Unless Miki or Ian have a side business that they started or will start, before the end of 2020, they won't get deductions to help offset their home office setup costs.

 

2. The self-employed can claim a home office tax deduction

Let’s say you use a space in a home that you rent or own for business purposes in 2020. There are two pretty straightforward qualifications to qualify for the home office deduction:

  • Your home office space must be used regularly and exclusively for business
  • Your home office must be the principal place used for business

You could use a spare bedroom or a hallway nook to run your business. You don’t need walls to separate your office, but the space should be distinct—unless you qualify for an exemption, such as running a daycare. It’s permissible to use a separate structure, such as a garage or studio, as your home office if you use it regularly for business.

You must use your home as the primary place you conduct business—even if it’s just for administrative work, such as scheduling and bookkeeping. However, your home doesn’t have to be the only place you work in. For instance, you might work at a coffee shop or meet clients there from time to time and still be eligible for a home office tax deduction.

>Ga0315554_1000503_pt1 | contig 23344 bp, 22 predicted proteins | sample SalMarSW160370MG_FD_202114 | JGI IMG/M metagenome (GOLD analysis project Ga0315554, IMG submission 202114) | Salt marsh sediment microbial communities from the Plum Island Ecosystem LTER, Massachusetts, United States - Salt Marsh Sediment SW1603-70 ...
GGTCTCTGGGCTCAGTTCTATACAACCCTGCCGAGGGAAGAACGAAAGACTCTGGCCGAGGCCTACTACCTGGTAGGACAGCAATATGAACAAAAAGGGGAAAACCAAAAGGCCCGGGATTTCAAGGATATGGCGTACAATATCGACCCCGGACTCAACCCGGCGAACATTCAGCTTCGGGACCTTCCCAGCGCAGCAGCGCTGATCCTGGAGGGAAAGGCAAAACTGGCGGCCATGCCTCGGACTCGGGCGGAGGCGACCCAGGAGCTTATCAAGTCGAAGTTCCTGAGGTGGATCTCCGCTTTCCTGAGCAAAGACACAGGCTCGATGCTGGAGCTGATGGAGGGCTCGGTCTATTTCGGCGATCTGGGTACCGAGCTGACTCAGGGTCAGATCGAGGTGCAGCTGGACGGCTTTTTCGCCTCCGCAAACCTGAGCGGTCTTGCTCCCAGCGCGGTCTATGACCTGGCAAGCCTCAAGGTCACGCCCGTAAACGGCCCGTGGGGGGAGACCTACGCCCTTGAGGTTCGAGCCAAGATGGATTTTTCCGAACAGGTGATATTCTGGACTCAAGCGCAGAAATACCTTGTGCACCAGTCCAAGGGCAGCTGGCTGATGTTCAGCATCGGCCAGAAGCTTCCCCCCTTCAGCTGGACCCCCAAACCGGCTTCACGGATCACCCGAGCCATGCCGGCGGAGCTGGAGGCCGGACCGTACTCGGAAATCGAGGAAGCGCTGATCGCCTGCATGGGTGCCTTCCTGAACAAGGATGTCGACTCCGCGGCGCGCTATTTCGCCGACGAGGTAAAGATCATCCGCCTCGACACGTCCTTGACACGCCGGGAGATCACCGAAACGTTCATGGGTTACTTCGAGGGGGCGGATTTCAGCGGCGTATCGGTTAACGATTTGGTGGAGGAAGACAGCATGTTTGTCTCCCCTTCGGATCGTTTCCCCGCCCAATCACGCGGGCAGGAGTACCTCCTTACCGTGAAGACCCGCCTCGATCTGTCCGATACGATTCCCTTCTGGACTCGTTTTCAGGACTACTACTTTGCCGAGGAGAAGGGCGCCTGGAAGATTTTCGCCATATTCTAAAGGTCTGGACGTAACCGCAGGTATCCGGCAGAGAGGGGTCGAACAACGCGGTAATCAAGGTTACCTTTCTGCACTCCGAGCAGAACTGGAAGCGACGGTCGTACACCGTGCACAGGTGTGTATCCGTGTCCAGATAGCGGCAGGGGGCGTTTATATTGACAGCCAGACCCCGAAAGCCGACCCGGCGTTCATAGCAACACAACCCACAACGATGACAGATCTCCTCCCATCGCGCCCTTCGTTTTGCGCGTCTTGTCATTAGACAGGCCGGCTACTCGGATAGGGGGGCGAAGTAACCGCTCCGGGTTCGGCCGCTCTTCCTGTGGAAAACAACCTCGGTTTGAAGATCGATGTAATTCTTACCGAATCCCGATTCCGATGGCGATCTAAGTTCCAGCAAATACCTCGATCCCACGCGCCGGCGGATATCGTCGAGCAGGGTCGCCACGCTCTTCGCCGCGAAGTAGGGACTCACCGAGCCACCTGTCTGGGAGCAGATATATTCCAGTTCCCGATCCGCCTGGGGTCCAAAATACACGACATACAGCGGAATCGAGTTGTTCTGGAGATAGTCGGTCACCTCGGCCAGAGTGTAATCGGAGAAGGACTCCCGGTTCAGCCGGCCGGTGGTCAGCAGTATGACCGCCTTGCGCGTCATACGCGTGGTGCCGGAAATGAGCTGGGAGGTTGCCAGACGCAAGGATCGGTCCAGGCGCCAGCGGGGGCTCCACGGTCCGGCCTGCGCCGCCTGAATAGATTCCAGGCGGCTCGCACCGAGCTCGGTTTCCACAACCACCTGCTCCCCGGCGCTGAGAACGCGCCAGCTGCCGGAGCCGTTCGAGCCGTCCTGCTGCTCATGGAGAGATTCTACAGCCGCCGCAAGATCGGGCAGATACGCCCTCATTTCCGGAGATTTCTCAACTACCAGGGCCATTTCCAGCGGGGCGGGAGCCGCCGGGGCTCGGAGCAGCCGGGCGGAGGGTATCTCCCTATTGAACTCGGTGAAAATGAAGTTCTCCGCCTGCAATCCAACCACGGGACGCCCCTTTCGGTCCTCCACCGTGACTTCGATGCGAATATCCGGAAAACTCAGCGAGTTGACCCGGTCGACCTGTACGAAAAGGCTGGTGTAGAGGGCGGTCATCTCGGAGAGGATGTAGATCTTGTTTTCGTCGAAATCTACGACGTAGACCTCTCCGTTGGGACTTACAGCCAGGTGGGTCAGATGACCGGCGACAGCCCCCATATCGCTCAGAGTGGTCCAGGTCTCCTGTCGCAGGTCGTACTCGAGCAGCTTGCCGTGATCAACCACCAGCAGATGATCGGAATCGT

3. Your business can be full- or part-time to qualify for a home office tax deduction

If you work for yourself in any trade or business, either full- or part-time, and your primary office location is your home, you have a home business. No matter what you call yourself or your business, if you have self-employment income and do any portion of the work at home, you probably have an eligible home office. You might sell goods and services as a small business, freelancer, consultant, independent contractor, or gig worker.